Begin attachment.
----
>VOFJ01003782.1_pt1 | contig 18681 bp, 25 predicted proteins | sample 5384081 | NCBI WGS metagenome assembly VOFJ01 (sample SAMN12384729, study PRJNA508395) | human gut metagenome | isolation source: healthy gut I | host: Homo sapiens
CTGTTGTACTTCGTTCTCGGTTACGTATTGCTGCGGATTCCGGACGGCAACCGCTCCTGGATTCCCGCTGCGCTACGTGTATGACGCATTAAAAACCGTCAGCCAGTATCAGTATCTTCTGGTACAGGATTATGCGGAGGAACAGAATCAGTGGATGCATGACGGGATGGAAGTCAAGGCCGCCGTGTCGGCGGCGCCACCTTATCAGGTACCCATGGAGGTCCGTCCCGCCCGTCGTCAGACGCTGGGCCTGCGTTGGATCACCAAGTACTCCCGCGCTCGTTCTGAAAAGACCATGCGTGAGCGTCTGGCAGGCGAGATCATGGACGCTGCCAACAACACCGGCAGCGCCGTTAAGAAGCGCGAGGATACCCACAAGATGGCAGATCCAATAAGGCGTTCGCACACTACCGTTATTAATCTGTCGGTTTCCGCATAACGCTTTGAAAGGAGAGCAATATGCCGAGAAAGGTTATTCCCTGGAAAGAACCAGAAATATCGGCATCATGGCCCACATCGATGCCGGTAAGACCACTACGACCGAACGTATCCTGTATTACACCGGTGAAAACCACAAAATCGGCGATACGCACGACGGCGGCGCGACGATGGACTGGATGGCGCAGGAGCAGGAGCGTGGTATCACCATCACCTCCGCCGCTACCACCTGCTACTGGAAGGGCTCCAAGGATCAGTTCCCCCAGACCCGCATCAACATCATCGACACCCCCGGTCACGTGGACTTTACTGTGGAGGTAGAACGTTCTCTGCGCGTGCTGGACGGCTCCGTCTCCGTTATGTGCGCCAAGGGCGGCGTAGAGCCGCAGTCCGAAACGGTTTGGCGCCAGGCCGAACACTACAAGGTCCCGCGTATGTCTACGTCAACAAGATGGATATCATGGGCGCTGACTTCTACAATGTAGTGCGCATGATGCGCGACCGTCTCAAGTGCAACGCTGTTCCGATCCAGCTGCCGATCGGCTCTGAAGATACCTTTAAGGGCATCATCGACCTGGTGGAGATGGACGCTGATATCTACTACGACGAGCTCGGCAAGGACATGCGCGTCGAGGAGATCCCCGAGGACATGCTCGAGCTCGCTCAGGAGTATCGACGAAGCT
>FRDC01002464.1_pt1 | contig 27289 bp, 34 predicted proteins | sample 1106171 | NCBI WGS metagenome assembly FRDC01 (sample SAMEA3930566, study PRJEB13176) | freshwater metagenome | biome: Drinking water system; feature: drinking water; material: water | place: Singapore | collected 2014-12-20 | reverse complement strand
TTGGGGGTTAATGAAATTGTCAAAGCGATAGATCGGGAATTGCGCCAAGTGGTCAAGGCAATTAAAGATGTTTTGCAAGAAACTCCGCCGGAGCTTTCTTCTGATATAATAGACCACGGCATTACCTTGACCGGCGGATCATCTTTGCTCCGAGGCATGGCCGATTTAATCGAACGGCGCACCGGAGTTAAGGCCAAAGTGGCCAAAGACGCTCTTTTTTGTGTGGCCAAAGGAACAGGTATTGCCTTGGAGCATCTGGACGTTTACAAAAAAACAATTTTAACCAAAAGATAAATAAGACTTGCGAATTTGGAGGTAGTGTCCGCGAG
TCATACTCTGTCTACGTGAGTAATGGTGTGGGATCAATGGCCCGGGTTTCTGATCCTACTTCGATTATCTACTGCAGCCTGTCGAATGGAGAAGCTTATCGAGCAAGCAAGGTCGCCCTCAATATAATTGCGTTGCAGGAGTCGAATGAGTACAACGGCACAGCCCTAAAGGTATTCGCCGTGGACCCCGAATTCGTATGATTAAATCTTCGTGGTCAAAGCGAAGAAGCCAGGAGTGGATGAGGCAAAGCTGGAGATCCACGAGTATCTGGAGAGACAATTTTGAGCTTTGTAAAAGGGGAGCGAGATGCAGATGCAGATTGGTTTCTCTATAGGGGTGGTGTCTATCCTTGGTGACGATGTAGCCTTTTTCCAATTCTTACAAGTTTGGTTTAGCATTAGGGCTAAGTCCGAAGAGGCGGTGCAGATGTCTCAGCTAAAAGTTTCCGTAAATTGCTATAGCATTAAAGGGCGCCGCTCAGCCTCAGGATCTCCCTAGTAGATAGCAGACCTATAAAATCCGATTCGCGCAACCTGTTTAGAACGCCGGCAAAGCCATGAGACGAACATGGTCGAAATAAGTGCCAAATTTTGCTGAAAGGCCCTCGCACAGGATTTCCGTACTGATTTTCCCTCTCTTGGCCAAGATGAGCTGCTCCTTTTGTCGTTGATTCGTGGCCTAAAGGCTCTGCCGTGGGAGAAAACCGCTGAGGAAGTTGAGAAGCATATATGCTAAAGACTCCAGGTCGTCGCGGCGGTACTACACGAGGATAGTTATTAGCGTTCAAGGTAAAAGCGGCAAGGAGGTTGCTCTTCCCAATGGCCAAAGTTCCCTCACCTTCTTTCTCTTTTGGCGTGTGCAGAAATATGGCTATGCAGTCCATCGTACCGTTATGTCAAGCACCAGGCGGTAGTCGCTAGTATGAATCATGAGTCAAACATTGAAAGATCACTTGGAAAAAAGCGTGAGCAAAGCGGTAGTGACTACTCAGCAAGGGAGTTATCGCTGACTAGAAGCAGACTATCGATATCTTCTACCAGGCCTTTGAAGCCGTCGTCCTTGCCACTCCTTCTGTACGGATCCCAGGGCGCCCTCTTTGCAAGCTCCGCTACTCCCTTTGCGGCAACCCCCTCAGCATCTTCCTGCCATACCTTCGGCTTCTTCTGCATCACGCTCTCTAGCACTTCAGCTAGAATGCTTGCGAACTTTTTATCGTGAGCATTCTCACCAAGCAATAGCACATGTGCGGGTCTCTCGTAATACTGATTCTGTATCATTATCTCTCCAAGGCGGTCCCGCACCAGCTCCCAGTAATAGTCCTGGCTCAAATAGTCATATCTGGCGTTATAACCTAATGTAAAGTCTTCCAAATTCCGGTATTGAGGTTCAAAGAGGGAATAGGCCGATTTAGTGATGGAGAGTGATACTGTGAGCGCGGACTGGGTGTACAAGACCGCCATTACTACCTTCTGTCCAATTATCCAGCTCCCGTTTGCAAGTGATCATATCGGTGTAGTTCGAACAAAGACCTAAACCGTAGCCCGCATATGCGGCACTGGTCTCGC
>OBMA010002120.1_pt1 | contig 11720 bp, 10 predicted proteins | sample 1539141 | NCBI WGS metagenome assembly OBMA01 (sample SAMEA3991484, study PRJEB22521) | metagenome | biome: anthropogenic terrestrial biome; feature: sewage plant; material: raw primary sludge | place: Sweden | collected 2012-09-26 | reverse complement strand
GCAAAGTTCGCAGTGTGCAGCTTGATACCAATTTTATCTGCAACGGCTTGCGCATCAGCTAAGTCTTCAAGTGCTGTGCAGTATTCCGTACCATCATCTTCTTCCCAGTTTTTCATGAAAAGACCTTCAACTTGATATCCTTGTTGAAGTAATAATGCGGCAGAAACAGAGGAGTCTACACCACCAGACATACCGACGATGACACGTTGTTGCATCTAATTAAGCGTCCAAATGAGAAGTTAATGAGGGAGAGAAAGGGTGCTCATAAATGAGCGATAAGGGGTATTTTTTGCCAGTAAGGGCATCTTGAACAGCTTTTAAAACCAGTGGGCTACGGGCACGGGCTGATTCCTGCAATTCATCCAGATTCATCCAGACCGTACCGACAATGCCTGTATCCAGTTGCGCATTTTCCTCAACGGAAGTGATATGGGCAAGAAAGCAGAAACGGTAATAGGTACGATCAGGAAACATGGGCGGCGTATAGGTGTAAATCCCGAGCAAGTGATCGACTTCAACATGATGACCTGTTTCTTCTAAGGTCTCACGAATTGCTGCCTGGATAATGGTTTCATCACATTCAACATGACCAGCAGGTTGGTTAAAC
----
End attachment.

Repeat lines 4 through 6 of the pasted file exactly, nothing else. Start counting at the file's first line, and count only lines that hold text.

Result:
TTGGGGGTTAATGAAATTGTCAAAGCGATAGATCGGGAATTGCGCCAAGTGGTCAAGGCAATTAAAGATGTTTTGCAAGAAACTCCGCCGGAGCTTTCTTCTGATATAATAGACCACGGCATTACCTTGACCGGCGGATCATCTTTGCTCCGAGGCATGGCCGATTTAATCGAACGGCGCACCGGAGTTAAGGCCAAAGTGGCCAAAGACGCTCTTTTTTGTGTGGCCAAAGGAACAGGTATTGCCTTGGAGCATCTGGACGTTTACAAAAAAACAATTTTAACCAAAAGATAAATAAGACTTGCGAATTTGGAGGTAGTGTCCGCGAG
TCATACTCTGTCTACGTGAGTAATGGTGTGGGATCAATGGCCCGGGTTTCTGATCCTACTTCGATTATCTACTGCAGCCTGTCGAATGGAGAAGCTTATCGAGCAAGCAAGGTCGCCCTCAATATAATTGCGTTGCAGGAGTCGAATGAGTACAACGGCACAGCCCTAAAGGTATTCGCCGTGGACCCCGAATTCGTATGATTAAATCTTCGTGGTCAAAGCGAAGAAGCCAGGAGTGGATGAGGCAAAGCTGGAGATCCACGAGTATCTGGAGAGACAATTTTGAGCTTTGTAAAAGGGGAGCGAGATGCAGATGCAGATTGGTTTCTCTATAGGGGTGGTGTCTATCCTTGGTGACGATGTAGCCTTTTTCCAATTCTTACAAGTTTGGTTTAGCATTAGGGCTAAGTCCGAAGAGGCGGTGCAGATGTCTCAGCTAAAAGTTTCCGTAAATTGCTATAGCATTAAAGGGCGCCGCTCAGCCTCAGGATCTCCCTAGTAGATAGCAGACCTATAAAATCCGATTCGCGCAACCTGTTTAGAACGCCGGCAAAGCCATGAGACGAACATGGTCGAAATAAGTGCCAAATTTTGCTGAAAGGCCCTCGCACAGGATTTCCGTACTGATTTTCCCTCTCTTGGCCAAGATGAGCTGCTCCTTTTGTCGTTGATTCGTGGCCTAAAGGCTCTGCCGTGGGAGAAAACCGCTGAGGAAGTTGAGAAGCATATATGCTAAAGACTCCAGGTCGTCGCGGCGGTACTACACGAGGATAGTTATTAGCGTTCAAGGTAAAAGCGGCAAGGAGGTTGCTCTTCCCAATGGCCAAAGTTCCCTCACCTTCTTTCTCTTTTGGCGTGTGCAGAAATATGGCTATGCAGTCCATCGTACCGTTATGTCAAGCACCAGGCGGTAGTCGCTAGTATGAATCATGAGTCAAACATTGAAAGATCACTTGGAAAAAAGCGTGAGCAAAGCGGTAGTGACTACTCAGCAAGGGAGTTATCGCTGACTAGAAGCAGACTATCGATATCTTCTACCAGGCCTTTGAAGCCGTCGTCCTTGCCACTCCTTCTGTACGGATCCCAGGGCGCCCTCTTTGCAAGCTCCGCTACTCCCTTTGCGGCAACCCCCTCAGCATCTTCCTGCCATACCTTCGGCTTCTTCTGCATCACGCTCTCTAGCACTTCAGCTAGAATGCTTGCGAACTTTTTATCGTGAGCATTCTCACCAAGCAATAGCACATGTGCGGGTCTCTCGTAATACTGATTCTGTATCATTATCTCTCCAAGGCGGTCCCGCACCAGCTCCCAGTAATAGTCCTGGCTCAAATAGTCATATCTGGCGTTATAACCTAATGTAAAGTCTTCCAAATTCCGGTATTGAGGTTCAAAGAGGGAATAGGCCGATTTAGTGATGGAGAGTGATACTGTGAGCGCGGACTGGGTGTACAAGACCGCCATTACTACCTTCTGTCCAATTATCCAGCTCCCGTTTGCAAGTGATCATATCGGTGTAGTTCGAACAAAGACCTAAACCGTAGCCCGCATATGCGGCACTGGTCTCGC
>OBMA010002120.1_pt1 | contig 11720 bp, 10 predicted proteins | sample 1539141 | NCBI WGS metagenome assembly OBMA01 (sample SAMEA3991484, study PRJEB22521) | metagenome | biome: anthropogenic terrestrial biome; feature: sewage plant; material: raw primary sludge | place: Sweden | collected 2012-09-26 | reverse complement strand